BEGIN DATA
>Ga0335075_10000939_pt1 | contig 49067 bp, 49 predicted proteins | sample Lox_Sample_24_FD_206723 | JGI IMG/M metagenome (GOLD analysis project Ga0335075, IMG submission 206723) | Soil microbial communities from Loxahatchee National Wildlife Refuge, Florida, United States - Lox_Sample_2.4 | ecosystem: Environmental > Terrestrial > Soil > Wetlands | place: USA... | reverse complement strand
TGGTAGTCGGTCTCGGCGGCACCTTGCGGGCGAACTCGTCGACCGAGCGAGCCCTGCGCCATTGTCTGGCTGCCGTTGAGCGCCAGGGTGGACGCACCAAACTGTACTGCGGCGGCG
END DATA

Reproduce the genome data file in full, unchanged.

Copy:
>Ga0335075_10000939_pt1 | contig 49067 bp, 49 predicted proteins | sample Lox_Sample_24_FD_206723 | JGI IMG/M metagenome (GOLD analysis project Ga0335075, IMG submission 206723) | Soil microbial communities from Loxahatchee National Wildlife Refuge, Florida, United States - Lox_Sample_2.4 | ecosystem: Environmental > Terrestrial > Soil > Wetlands | place: USA... | reverse complement strand
TGGTAGTCGGTCTCGGCGGCACCTTGCGGGCGAACTCGTCGACCGAGCGAGCCCTGCGCCATTGTCTGGCTGCCGTTGAGCGCCAGGGTGGACGCACCAAACTGTACTGCGGCGGCG